Akorbi Linguistic History Series: How the Romance Languages Came to Dominate the West
The Latin language and its successors, the Romance languages, are one of the Roman Empire’s most influential legacies in Western culture. Even English, considered a Germanic language, has been hugely influenced by Latin. Anytime you use the word agenda (from the Latin gerund agendum), naive (nativus), or obvious (obvious), you are borrowing from Latin.
The Romance languages: French, Italian, Spanish, Portuguese, and Romanian, to name a few, are even more connected to Latin as they evolved from Vulgar Latin between the sixth and ninth centuries. In our first entry in the Akorbi Linguistic History Series, we will discuss the history of how Romance languages came to dominate Western culture.
The Roman Empire
The Roman Empire at its height (117 CE) was the most extensive political and social structure in the history of Western Civilization. The Empire stretched from Egypt to Great Britain and controlled the entire Mediterranean. To say the Roman Empire was expansive is an understatement.
As Rome spread, language followed, and Latin displaced many of the local dialects of conquered regions. Iberian in Spain, Gaulish in Gaul, and Punic in Northern Africa became squeezed out of use and replaced by Latin. In addition, the interconnectedness of Rome’s territory helped to standardize Latin across the entire territory. While there were small regional differences, trade and travel between regions helped to stabilize dialectic change.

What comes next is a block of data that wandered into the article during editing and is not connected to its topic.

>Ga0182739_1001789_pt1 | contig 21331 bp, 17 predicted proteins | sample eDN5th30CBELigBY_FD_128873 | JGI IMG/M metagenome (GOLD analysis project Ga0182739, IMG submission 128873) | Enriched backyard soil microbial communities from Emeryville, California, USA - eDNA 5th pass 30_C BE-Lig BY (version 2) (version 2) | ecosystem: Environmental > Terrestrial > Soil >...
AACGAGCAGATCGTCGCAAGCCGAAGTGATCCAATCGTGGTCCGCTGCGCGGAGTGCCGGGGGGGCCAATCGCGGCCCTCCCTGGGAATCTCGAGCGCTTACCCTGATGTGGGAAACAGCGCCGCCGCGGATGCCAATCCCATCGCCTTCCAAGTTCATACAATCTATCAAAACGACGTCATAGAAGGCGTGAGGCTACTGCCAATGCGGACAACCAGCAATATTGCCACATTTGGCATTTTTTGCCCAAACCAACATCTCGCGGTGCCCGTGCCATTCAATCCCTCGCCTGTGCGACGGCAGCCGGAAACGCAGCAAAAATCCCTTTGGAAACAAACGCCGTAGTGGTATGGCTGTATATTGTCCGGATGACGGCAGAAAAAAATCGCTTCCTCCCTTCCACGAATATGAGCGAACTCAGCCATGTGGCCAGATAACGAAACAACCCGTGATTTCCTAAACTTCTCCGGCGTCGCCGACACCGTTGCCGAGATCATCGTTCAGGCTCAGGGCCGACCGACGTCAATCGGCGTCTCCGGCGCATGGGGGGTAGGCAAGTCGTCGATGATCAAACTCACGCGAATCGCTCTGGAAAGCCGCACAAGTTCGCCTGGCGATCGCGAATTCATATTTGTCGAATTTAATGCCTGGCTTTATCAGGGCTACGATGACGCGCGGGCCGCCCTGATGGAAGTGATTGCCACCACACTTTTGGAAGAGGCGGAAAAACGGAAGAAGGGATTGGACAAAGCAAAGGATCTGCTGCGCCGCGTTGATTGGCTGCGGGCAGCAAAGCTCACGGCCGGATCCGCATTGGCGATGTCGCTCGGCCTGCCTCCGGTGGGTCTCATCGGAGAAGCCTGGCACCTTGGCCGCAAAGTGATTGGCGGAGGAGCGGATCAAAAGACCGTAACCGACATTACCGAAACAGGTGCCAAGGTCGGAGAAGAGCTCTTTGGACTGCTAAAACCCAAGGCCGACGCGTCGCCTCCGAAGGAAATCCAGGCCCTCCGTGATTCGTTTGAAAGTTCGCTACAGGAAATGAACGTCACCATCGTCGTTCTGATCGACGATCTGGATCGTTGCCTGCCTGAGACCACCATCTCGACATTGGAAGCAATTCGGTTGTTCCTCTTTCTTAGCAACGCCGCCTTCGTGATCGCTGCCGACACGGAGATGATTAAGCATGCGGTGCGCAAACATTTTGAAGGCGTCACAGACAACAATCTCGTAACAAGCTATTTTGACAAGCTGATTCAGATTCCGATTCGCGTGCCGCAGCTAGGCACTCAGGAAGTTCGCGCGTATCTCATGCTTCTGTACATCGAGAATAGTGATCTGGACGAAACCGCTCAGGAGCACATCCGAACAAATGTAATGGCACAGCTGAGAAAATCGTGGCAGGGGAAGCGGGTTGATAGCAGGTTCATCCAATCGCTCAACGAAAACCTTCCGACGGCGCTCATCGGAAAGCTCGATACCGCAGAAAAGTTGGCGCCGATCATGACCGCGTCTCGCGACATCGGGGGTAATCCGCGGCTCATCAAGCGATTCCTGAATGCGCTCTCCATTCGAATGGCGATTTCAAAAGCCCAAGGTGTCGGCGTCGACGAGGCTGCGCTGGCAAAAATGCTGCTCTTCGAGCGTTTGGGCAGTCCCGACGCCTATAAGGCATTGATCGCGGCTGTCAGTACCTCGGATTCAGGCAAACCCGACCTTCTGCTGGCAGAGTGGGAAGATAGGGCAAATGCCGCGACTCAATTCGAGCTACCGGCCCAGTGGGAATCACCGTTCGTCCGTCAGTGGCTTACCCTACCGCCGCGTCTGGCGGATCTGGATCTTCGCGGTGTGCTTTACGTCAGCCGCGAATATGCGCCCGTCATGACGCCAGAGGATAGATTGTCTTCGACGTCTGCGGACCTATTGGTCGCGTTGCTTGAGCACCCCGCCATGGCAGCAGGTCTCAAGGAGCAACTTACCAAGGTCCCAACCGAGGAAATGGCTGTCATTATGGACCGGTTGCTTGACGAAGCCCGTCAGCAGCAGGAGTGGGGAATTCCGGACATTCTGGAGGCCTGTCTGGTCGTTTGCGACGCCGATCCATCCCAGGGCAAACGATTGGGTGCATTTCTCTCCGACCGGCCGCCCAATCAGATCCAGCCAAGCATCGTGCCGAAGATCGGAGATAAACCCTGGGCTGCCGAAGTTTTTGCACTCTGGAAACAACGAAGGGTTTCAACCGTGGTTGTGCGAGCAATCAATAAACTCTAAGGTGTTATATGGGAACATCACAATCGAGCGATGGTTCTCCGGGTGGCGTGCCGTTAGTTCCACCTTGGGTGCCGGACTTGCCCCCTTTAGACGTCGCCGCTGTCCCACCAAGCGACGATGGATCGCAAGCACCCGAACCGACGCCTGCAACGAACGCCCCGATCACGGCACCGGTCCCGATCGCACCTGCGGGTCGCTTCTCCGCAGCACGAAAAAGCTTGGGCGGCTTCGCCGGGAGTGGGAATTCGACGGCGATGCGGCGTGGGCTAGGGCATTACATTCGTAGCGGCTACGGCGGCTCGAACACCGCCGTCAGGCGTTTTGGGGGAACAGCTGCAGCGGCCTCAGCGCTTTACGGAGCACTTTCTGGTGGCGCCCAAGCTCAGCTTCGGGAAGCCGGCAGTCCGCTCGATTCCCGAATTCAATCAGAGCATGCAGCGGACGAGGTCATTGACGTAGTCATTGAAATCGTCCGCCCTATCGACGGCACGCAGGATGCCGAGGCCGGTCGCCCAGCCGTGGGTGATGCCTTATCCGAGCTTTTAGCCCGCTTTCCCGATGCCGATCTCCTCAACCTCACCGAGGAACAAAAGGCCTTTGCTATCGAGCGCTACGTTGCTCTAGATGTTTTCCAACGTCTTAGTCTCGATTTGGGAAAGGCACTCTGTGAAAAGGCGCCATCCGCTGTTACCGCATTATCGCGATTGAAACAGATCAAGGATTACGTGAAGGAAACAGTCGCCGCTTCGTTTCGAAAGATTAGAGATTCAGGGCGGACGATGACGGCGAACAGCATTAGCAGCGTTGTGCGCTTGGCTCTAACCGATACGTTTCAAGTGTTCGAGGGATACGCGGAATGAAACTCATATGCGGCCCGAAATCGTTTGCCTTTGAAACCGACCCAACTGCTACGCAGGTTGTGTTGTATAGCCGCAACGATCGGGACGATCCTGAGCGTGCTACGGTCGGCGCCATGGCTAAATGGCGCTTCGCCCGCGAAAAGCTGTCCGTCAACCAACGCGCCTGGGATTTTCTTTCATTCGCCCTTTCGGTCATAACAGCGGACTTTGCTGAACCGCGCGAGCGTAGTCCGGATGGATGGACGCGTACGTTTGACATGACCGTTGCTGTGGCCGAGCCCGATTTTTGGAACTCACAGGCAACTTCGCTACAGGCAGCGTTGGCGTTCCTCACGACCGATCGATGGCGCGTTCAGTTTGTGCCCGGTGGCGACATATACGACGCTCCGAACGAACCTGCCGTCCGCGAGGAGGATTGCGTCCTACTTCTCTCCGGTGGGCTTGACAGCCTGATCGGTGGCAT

Latin Evolves in Vulgar Latin After the Fall of Rome
After the fall of the Roman Empire in the fourth, fifth, and sixth centuries, Latin evolved into what linguistic historians call Vulgar Latin. The loss of trade and travel between the regions of the former Roman territories caused regional dialectic differences, previously stabilized by a central state, to diverge over time. Without any unifying state institutions, like any language, Latin changed.
By the end of the first millennium, the varieties of Romance languages had changed so much that the more distant geographical dialects were mutually unintelligible and distinct. One of the first documented branches of Vulgar Latin was an older French dialect, Gallo-Romance, in the Oaths of Strasbourg. While there is no explicit date for the development of the Romance Languages, it was during this period that linguistic historians believe that the Romance languages split from Vulgar Latin enough to be considered a different language.
The influence of Latin is extensive across western civilization because of this process. Although there are dozens of languages and thousands of dialects across Western Civilization, most can trace their roots back to Latin and the Roman Empire. Although Lain is a “dead language,” we see evidence of its influence on a daily basis thanks to the incredible reach of the ancient Roman Empire.
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